Final Thoughts

  1. Once again, we seem to have further evidence that swapping is preferable to addition with my N=1. More specifically, if you’re going to attempt using carbs to lower your LDL, you might be much better off swapping out the calories from fat to make room for the calories from carbs. How much of this relates back to weight gain may need further research to determine.
  2. It’s possible this experiment reflects issues with carb loading in the days before an OGTT, but there’s a catch. At first glance, it appears that this process didn’t help me acclimate to a higher carb diet. Yet these spikes were always in the context of the dextrose load following a fatty meal. And, of course, it wasn’t consumed all at once, such as in a sugary liquid bolus. Any of these may have contributed to a very different outcome.

[Paul and I discussed the results in a video at the conclusion of the experiment which you can watch here]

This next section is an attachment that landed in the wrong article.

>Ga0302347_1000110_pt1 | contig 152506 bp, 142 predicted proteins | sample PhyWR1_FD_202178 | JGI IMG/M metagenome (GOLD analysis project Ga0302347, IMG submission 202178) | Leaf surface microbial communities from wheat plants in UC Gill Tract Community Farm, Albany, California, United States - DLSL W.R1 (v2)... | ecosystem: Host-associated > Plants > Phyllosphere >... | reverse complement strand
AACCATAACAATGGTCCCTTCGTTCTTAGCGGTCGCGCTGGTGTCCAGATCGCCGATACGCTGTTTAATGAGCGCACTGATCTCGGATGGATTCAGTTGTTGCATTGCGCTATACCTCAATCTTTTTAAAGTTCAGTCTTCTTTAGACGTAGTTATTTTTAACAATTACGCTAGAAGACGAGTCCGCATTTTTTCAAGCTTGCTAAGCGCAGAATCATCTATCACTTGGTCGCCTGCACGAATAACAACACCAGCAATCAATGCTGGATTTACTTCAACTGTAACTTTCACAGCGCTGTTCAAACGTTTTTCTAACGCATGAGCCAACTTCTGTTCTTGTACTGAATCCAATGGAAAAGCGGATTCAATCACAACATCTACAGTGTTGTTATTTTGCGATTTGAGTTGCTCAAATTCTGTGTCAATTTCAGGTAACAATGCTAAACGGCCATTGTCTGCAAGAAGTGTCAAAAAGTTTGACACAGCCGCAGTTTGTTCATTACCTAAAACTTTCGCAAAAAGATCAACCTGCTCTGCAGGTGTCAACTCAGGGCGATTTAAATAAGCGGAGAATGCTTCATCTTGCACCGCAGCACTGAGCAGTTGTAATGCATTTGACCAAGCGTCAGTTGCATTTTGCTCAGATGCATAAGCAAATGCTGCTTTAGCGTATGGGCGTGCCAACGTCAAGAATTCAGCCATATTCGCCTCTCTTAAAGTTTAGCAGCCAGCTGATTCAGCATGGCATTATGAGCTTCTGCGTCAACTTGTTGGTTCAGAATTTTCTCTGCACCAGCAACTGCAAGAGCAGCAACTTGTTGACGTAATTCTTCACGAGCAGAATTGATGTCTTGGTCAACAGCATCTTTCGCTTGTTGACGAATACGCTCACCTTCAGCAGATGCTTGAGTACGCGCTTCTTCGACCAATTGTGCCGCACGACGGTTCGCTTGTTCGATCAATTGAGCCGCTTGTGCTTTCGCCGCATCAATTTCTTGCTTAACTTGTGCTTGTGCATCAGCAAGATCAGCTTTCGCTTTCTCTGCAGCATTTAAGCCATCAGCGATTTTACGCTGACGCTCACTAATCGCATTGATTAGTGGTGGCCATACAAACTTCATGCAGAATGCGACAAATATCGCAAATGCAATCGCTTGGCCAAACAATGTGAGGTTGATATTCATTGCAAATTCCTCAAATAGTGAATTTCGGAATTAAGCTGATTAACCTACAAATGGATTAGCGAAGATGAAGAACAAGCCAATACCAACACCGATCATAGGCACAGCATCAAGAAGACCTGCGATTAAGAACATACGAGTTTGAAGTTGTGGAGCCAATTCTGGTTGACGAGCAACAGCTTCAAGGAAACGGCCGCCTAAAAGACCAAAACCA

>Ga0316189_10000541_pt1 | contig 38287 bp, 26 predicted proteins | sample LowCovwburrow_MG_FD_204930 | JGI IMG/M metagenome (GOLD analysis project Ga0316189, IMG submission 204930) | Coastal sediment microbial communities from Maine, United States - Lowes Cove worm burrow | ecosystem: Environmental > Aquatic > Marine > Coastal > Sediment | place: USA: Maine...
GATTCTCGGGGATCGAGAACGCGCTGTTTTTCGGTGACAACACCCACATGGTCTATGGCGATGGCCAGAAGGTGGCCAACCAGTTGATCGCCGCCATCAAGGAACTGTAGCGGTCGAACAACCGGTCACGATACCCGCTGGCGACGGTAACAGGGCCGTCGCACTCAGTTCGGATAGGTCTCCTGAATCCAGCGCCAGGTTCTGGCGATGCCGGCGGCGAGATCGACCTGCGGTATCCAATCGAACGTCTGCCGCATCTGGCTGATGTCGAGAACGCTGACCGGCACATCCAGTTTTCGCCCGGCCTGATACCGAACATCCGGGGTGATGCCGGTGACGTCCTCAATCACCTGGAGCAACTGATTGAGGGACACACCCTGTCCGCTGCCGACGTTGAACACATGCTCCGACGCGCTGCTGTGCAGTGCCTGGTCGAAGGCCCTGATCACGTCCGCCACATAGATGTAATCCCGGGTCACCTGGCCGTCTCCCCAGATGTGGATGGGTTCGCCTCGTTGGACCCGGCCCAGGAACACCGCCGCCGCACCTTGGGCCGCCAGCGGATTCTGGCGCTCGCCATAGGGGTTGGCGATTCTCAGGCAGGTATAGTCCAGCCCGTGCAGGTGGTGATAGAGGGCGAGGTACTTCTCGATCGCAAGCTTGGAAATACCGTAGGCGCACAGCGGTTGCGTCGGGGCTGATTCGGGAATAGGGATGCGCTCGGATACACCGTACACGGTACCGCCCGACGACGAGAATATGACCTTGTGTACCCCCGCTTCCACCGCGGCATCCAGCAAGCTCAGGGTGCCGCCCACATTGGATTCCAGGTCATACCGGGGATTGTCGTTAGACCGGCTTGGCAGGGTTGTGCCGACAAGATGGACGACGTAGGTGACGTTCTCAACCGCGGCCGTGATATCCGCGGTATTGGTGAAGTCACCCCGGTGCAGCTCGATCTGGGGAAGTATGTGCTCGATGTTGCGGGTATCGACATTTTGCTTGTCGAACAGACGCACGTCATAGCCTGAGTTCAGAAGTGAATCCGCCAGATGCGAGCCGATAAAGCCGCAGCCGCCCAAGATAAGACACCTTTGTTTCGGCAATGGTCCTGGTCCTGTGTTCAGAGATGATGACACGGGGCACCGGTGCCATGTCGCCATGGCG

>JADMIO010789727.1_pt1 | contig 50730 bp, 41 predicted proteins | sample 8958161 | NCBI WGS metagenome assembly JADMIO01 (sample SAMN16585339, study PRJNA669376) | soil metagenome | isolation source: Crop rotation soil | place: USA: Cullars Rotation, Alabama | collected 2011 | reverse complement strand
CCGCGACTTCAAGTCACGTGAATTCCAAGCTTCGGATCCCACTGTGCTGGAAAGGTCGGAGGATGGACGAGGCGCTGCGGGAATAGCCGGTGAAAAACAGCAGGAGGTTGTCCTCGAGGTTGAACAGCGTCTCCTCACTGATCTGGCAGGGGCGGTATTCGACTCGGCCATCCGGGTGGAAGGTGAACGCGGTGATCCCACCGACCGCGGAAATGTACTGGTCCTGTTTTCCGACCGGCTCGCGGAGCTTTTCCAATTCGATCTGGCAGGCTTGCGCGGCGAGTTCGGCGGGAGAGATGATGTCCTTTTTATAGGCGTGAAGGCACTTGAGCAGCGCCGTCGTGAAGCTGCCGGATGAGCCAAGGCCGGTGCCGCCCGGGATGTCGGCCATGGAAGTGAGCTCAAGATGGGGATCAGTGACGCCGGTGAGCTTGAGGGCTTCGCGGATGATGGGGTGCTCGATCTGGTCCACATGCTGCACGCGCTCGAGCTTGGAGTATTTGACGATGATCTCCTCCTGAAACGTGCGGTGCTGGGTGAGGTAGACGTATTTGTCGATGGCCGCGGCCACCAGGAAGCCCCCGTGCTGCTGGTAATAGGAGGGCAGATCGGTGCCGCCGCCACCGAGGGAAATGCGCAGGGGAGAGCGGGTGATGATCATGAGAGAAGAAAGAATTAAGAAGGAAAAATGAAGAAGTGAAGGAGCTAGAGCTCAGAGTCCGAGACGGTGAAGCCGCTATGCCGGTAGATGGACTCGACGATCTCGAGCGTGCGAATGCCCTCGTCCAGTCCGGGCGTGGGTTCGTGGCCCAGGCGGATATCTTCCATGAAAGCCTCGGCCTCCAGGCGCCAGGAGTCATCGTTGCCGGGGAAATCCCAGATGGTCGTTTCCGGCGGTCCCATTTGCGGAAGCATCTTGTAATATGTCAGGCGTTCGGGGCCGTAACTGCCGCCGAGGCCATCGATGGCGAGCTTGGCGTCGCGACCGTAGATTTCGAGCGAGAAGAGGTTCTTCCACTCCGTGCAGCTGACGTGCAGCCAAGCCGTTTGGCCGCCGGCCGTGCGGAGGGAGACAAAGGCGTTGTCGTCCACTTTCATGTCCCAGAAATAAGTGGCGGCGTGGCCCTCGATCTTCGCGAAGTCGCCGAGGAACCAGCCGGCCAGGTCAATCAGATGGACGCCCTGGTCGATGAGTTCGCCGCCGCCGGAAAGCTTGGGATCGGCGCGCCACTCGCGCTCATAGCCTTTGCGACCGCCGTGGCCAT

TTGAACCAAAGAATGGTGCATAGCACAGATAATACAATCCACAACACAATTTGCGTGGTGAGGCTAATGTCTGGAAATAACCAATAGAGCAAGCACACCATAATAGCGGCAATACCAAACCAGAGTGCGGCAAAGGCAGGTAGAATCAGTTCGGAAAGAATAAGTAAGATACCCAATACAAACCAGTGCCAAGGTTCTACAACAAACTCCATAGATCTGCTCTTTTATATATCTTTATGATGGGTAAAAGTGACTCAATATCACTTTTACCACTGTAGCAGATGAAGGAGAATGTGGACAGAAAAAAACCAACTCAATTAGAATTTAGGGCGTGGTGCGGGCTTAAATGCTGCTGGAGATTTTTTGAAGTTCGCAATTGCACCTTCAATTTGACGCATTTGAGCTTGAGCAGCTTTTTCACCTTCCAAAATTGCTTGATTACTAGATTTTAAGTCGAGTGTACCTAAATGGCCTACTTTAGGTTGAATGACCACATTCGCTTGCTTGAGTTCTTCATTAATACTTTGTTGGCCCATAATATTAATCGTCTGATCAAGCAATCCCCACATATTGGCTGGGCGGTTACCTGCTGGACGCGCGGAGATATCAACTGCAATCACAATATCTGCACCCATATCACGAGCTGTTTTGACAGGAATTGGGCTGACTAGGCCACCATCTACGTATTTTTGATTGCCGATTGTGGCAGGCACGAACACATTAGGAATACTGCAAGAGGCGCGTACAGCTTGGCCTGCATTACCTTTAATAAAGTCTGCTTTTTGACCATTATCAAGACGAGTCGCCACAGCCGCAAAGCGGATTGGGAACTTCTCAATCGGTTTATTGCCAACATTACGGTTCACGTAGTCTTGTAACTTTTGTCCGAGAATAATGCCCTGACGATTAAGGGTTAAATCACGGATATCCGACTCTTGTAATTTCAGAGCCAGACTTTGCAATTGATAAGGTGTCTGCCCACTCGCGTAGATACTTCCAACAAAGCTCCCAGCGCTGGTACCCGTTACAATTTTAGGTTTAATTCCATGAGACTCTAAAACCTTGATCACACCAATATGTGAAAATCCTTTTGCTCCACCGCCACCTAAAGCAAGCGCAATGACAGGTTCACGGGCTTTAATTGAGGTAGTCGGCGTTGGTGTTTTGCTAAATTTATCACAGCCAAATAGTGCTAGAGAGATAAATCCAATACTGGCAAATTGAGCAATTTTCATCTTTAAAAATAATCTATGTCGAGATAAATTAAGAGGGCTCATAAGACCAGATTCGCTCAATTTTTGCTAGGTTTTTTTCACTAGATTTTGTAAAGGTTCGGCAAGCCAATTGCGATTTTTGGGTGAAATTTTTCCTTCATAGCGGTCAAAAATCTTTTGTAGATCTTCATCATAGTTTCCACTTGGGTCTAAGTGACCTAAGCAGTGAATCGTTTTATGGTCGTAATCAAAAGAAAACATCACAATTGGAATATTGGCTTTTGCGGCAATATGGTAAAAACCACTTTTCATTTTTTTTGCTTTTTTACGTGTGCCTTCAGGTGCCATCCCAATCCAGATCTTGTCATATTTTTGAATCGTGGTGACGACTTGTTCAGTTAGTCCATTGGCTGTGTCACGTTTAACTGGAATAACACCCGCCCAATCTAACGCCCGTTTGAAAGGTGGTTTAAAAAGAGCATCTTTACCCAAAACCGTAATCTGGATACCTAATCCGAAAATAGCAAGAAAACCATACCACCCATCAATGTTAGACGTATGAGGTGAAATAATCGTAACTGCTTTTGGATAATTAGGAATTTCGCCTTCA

I really want to think Paul for working with me on this. While it wasn’t as dramatic as we had hoped, it is worth reemphasizing that this did indeed succeed at lowering my LDL as hypothesized. Further, it suggests there was a difference between the fructose-based sweetener from Skittles (in the original Added Sugar Experiment) vs dextrose-based sweetener from Bottlecaps.

So perhaps Willy Wonka can thank us for giving them a new tagline on how their candy lowers cholesterol, unlike the competitors.

Jan 16

#CholesterolScience Show – With Dr. Peter Lansberg

0:00 Intro

0:26 Peter’s background and history with lipid research

Term used: Familial Hypercholesterolemia (“FH”) is a cluster of genetic abnormalities that result in high total or LDL cholesterol. If someone has Heterozygous Familial Hypercholesterolemia it means they got a copy of an FH gene from one parent only. If they have Homozygous Familial Hypercholesterolemia, they have a copy from both parents. Homozygous FH is considered more severe of the two.